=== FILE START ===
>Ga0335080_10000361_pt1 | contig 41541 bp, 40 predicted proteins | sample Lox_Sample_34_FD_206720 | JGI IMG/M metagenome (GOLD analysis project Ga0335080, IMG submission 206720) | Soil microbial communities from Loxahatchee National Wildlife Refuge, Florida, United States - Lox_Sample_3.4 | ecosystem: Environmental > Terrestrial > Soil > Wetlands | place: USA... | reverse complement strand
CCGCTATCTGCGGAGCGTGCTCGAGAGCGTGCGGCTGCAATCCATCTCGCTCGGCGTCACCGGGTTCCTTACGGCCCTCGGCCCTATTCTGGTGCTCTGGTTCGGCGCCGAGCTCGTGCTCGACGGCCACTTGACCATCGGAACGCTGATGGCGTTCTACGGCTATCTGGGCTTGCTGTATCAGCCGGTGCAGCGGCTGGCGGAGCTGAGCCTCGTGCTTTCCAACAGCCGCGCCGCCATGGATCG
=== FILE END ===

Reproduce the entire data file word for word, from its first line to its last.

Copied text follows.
>Ga0335080_10000361_pt1 | contig 41541 bp, 40 predicted proteins | sample Lox_Sample_34_FD_206720 | JGI IMG/M metagenome (GOLD analysis project Ga0335080, IMG submission 206720) | Soil microbial communities from Loxahatchee National Wildlife Refuge, Florida, United States - Lox_Sample_3.4 | ecosystem: Environmental > Terrestrial > Soil > Wetlands | place: USA... | reverse complement strand
CCGCTATCTGCGGAGCGTGCTCGAGAGCGTGCGGCTGCAATCCATCTCGCTCGGCGTCACCGGGTTCCTTACGGCCCTCGGCCCTATTCTGGTGCTCTGGTTCGGCGCCGAGCTCGTGCTCGACGGCCACTTGACCATCGGAACGCTGATGGCGTTCTACGGCTATCTGGGCTTGCTGTATCAGCCGGTGCAGCGGCTGGCGGAGCTGAGCCTCGTGCTTTCCAACAGCCGCGCCGCCATGGATCG